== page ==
Would Condi and Dubbya really start another war?

Iran - Washington is confused about Iran, with many analysts doubting military action is do-able. Th

They made an awkward couple, despite the idyllic setting of a Red Sea resort. Colin Powell and Kamal Kharrazi, the top diplomats of two countries that severed relations under extreme circumstances a quarter of a century ago, were seated together, most unusually, at an evening reception. And yet they were well matched. Both the US secretary of state and the Iranian foreign minister had the authority to agree to the contrived seating plan for a regional security conference on Iraq that Egypt was hosting, but neither had the green light from his respective capital to go beyond formalities.

"During the course of dinner, the secretary and the Iranian foreign minister engaged in polite dinner conversation," a senior US official intoned, requesting anonymity because of the perceived sensitivity of the rare encounter.

That was last November, and now not even diplomatic chit-chat would get on the menu. Since then, the pragmatically inclined but lonely Powell has been replaced by Condoleezza Rice, the more ideologically committed confidante of President George W Bush. Bush's second administration, while proffering diplomatic olive branches to estranged allies in Europe, has put the Islamic republic on notice over its nuclear ambitions, condemned its support of anti-Israeli "terrorist" groups and told it to stop interfering in Iraq. Senior officials, led by Vice-President Dick Cheney, drop dark hints of possible military action by the US, Israel or both, should Iran move towards acquiring a nuclear weapon.

Meanwhile, the radical hardliners in Iran who have steadily marginalised Mohammad Khatami, the reformist president, are engaged in a more uncertain power struggle with Ali Akbar Hashemi Rafsanjani, his rather pragmatic predecessor and chairman of a key political council, in the run-up to fresh presidential elections this summer.

Iran's rulers are no less sensitive to the electorate than America's chosen leaders are to theirs - indeed more so, given the regime's essential lack of a popular base. Nationalism has long been the dominant force in Iranian politics, and it is not on the cards to make a substantial concession on the nuclear issue to the US without equal payback. Indeed, the Europeans involved in negotiating with Iran doubt there is a real willingness in Tehran to reopen direct talks with the US that were broken off nearly two years ago.

At her Senate confirmation hearing, Rice put Iran and North Korea among the six "outposts of tyranny" (alongside Belarus, Burma, Cuba and Zimbabwe). In the event, North Korea got off quite lightly in Bush's State of the Union address on 2 February, but not so Iran or Syria. "Today, Iran remains the world's primary state sponsor of terror, pursuing nuclear weapons while depriving its people of the freedom they seek and deserve," Bush said.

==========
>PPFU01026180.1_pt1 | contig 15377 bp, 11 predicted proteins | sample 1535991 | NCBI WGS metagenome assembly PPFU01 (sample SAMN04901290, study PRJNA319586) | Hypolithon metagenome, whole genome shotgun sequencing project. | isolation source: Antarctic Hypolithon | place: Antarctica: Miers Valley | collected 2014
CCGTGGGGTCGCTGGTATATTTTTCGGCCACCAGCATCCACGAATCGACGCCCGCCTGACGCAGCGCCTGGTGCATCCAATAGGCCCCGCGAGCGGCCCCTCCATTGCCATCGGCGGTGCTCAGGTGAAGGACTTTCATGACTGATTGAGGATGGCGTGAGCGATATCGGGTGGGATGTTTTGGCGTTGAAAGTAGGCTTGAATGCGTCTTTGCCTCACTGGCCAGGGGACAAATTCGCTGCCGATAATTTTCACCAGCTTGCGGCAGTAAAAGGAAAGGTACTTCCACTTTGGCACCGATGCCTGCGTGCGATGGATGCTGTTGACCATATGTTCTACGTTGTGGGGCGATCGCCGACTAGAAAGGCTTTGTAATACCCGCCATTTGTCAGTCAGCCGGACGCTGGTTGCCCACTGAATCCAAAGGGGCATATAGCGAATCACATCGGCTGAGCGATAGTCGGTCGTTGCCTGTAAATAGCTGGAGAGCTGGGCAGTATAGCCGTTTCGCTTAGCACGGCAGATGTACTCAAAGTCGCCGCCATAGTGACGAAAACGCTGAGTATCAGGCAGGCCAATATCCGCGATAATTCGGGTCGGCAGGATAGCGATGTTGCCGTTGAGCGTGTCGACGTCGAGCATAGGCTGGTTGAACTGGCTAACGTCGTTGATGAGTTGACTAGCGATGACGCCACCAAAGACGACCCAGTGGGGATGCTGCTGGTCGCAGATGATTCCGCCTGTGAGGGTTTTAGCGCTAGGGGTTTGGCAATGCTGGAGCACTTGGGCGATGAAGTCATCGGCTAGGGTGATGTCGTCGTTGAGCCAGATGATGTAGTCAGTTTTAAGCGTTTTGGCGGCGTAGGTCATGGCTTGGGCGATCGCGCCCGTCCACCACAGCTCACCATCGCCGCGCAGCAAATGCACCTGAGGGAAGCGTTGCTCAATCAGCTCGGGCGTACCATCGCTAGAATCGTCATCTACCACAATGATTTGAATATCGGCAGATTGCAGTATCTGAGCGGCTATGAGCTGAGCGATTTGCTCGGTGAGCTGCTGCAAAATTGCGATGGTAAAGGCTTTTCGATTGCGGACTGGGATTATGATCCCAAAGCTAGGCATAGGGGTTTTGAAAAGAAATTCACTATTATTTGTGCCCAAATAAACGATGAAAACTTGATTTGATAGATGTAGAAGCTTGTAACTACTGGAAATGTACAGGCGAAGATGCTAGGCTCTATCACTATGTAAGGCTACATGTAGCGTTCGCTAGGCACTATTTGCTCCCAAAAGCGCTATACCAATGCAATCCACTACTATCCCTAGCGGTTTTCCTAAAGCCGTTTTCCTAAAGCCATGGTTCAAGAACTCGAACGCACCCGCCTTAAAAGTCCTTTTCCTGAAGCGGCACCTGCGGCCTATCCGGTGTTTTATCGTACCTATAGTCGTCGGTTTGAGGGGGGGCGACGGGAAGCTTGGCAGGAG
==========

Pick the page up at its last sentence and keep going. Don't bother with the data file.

Was this presidential code for "regime change"? "No, the United States has been very clear, its officials have been very clear, that we do not have a policy of regime change towards Iran," replied Adam Ereli, a State Department spokesman, while stressing US support for the "aspirations" of freedom-loving Iranians. Rice, however, was not so clear. Before her recent tour of seven European capital cities, she said "all kinds of things are possible if Iran gets to a nuclear device that is usable". On the tour itself, she clearly evaded press questions about "regime change".

The confusion, US officials say privately, is not deliberate, but more the product of a policy that remains confused, amid conflicting interpretations of Iran's behaviour and the nature of its threat. As a result, the Bush administration has rejected EU exhortations to join the process of engagement with Iran. However, with no alternative of its own, it has come round to giving public backing to attempts by Britain, France and Germany to induce Iran to turn its "temporary" suspension of its nuclear fuel cycle programme into a permanent and verifiable cessation. This ambiguity has alarmed the three European countries, which fear they are being set up for a fall by hawks in Washington.